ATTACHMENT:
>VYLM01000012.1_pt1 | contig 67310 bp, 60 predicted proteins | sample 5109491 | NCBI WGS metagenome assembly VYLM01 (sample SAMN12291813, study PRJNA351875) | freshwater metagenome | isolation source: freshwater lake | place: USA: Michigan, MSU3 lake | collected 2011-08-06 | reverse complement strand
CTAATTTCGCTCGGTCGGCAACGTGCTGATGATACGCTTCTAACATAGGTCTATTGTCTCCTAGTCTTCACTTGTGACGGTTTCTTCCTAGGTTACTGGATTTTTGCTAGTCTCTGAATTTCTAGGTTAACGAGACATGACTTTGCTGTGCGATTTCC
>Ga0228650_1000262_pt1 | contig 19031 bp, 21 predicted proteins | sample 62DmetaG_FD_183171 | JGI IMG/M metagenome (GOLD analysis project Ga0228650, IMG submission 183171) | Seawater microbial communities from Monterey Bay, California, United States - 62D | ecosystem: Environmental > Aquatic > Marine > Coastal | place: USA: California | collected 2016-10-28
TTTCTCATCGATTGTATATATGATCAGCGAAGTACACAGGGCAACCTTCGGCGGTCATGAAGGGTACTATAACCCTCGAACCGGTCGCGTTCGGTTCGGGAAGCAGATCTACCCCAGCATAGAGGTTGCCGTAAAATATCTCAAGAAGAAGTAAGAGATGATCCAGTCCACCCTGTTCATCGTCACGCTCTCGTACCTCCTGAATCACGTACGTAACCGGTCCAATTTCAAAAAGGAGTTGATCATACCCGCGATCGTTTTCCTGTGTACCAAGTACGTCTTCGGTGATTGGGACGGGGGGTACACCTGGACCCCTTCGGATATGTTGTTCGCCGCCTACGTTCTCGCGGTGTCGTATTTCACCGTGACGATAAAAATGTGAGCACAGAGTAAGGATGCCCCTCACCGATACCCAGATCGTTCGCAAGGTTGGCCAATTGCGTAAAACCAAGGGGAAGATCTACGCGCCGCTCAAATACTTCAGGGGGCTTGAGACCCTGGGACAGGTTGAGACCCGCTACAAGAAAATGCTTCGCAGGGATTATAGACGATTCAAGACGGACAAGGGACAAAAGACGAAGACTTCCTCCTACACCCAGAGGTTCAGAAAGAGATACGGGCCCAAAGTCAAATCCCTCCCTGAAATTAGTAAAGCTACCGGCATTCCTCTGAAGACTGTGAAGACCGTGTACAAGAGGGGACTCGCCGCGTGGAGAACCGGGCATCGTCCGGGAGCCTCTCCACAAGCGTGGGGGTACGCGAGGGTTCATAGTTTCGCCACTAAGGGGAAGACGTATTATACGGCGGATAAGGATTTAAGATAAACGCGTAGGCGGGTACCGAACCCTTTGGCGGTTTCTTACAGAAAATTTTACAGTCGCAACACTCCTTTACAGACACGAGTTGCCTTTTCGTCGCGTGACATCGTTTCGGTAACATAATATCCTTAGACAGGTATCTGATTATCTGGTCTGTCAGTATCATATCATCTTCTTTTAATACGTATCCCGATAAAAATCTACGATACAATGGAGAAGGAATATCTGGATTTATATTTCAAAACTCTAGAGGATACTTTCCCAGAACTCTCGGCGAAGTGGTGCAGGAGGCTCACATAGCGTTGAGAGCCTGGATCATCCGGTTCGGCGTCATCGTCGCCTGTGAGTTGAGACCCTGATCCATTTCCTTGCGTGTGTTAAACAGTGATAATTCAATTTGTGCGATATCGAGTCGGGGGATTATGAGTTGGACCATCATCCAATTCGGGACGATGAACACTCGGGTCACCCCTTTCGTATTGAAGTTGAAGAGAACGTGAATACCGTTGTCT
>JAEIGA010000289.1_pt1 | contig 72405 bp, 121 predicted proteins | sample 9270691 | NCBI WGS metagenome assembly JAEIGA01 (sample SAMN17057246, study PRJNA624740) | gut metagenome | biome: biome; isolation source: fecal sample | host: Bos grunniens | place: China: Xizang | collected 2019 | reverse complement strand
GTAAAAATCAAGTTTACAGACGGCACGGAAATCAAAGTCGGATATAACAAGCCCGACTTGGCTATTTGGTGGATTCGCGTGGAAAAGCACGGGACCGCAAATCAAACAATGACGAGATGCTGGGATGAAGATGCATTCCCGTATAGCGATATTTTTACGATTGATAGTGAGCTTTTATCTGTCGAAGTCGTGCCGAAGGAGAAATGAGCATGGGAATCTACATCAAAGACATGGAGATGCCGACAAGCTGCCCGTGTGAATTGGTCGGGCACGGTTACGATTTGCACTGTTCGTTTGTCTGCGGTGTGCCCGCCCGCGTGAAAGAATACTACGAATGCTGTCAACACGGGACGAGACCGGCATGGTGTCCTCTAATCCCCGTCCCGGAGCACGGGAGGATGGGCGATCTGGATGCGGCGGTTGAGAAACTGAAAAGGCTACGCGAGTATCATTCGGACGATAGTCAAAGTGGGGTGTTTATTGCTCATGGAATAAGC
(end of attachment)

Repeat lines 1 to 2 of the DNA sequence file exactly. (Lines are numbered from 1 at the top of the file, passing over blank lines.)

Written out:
>VYLM01000012.1_pt1 | contig 67310 bp, 60 predicted proteins | sample 5109491 | NCBI WGS metagenome assembly VYLM01 (sample SAMN12291813, study PRJNA351875) | freshwater metagenome | isolation source: freshwater lake | place: USA: Michigan, MSU3 lake | collected 2011-08-06 | reverse complement strand
CTAATTTCGCTCGGTCGGCAACGTGCTGATGATACGCTTCTAACATAGGTCTATTGTCTCCTAGTCTTCACTTGTGACGGTTTCTTCCTAGGTTACTGGATTTTTGCTAGTCTCTGAATTTCTAGGTTAACGAGACATGACTTTGCTGTGCGATTTCC